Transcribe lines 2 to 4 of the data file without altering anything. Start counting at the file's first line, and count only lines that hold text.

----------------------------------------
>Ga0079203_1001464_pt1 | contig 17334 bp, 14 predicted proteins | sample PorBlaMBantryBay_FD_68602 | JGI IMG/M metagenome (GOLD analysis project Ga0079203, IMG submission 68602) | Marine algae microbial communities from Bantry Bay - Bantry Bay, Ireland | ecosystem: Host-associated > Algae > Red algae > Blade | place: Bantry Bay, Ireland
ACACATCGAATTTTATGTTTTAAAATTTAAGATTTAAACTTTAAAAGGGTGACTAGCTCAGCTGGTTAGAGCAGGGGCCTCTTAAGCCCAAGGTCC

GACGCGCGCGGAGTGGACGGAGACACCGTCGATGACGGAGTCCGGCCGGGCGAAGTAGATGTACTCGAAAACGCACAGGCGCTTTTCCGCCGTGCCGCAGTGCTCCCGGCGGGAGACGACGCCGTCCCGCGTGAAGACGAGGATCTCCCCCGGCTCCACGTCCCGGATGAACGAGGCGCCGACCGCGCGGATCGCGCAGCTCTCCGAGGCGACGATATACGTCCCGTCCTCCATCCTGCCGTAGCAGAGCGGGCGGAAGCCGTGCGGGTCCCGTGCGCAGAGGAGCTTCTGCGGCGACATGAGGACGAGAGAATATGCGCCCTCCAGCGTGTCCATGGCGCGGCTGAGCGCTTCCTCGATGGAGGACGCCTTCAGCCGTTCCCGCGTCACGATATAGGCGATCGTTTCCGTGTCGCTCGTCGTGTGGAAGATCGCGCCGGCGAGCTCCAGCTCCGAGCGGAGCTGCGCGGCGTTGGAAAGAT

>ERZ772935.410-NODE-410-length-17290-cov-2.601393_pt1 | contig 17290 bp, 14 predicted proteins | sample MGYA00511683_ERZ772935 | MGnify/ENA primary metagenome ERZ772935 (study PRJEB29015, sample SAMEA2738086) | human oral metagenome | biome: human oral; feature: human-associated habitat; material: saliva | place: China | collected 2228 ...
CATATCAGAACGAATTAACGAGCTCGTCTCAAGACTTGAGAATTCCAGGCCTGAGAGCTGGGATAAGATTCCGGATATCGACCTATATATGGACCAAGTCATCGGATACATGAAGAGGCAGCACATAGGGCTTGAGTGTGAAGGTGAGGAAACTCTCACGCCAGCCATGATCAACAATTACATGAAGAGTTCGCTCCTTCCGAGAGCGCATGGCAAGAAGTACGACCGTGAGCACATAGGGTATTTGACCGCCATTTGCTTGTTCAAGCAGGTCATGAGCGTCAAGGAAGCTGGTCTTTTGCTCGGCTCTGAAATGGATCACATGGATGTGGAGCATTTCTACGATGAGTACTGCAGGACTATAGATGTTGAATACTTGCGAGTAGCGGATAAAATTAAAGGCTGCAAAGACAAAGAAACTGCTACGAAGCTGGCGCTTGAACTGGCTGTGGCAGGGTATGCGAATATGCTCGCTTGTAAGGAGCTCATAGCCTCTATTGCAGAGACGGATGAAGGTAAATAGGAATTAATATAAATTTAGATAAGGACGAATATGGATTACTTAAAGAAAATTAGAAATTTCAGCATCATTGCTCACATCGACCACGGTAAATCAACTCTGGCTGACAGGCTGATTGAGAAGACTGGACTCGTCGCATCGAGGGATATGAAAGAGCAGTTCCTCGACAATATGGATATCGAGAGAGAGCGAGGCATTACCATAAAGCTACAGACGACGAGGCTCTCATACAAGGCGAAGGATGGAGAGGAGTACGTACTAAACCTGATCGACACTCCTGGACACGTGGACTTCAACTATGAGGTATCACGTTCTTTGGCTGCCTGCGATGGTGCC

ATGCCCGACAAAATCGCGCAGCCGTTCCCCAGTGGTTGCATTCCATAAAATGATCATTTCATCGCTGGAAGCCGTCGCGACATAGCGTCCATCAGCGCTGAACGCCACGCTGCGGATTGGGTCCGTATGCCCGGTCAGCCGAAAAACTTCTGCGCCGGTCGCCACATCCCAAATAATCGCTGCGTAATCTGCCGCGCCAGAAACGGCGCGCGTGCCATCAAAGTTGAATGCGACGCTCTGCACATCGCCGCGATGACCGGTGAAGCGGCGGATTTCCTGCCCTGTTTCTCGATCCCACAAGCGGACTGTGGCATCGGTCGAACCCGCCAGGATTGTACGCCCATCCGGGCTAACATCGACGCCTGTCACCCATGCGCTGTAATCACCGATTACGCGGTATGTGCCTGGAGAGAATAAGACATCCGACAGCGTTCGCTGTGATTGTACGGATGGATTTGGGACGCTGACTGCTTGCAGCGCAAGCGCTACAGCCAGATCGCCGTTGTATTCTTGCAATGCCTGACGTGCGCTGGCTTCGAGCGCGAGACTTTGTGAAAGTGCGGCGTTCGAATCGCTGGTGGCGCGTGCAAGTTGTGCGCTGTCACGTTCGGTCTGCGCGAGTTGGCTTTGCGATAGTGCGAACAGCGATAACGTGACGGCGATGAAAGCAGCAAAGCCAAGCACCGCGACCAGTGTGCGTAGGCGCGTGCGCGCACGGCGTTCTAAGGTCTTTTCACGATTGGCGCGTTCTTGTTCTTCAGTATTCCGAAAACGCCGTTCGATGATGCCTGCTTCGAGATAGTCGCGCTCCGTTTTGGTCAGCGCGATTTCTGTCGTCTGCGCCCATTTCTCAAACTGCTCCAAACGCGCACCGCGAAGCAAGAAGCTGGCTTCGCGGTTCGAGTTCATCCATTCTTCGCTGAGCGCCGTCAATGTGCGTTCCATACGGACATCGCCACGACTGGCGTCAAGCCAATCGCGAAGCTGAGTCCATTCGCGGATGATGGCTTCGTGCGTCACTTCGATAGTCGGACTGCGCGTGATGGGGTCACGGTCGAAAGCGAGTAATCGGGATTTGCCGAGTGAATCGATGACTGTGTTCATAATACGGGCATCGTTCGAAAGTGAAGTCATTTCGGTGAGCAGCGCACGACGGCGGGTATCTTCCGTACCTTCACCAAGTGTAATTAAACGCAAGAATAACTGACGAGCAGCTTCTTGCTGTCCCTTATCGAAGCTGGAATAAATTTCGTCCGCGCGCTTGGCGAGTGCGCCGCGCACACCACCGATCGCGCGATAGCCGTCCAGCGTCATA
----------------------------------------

ACACATCGAATTTTATGTTTTAAAATTTAAGATTTAAACTTTAAAAGGGTGACTAGCTCAGCTGGTTAGAGCAGGGGCCTCTTAAGCCCAAGGTCC

GACGCGCGCGGAGTGGACGGAGACACCGTCGATGACGGAGTCCGGCCGGGCGAAGTAGATGTACTCGAAAACGCACAGGCGCTTTTCCGCCGTGCCGCAGTGCTCCCGGCGGGAGACGACGCCGTCCCGCGTGAAGACGAGGATCTCCCCCGGCTCCACGTCCCGGATGAACGAGGCGCCGACCGCGCGGATCGCGCAGCTCTCCGAGGCGACGATATACGTCCCGTCCTCCATCCTGCCGTAGCAGAGCGGGCGGAAGCCGTGCGGGTCCCGTGCGCAGAGGAGCTTCTGCGGCGACATGAGGACGAGAGAATATGCGCCCTCCAGCGTGTCCATGGCGCGGCTGAGCGCTTCCTCGATGGAGGACGCCTTCAGCCGTTCCCGCGTCACGATATAGGCGATCGTTTCCGTGTCGCTCGTCGTGTGGAAGATCGCGCCGGCGAGCTCCAGCTCCGAGCGGAGCTGCGCGGCGTTGGAAAGAT

>ERZ772935.410-NODE-410-length-17290-cov-2.601393_pt1 | contig 17290 bp, 14 predicted proteins | sample MGYA00511683_ERZ772935 | MGnify/ENA primary metagenome ERZ772935 (study PRJEB29015, sample SAMEA2738086) | human oral metagenome | biome: human oral; feature: human-associated habitat; material: saliva | place: China | collected 2228 ...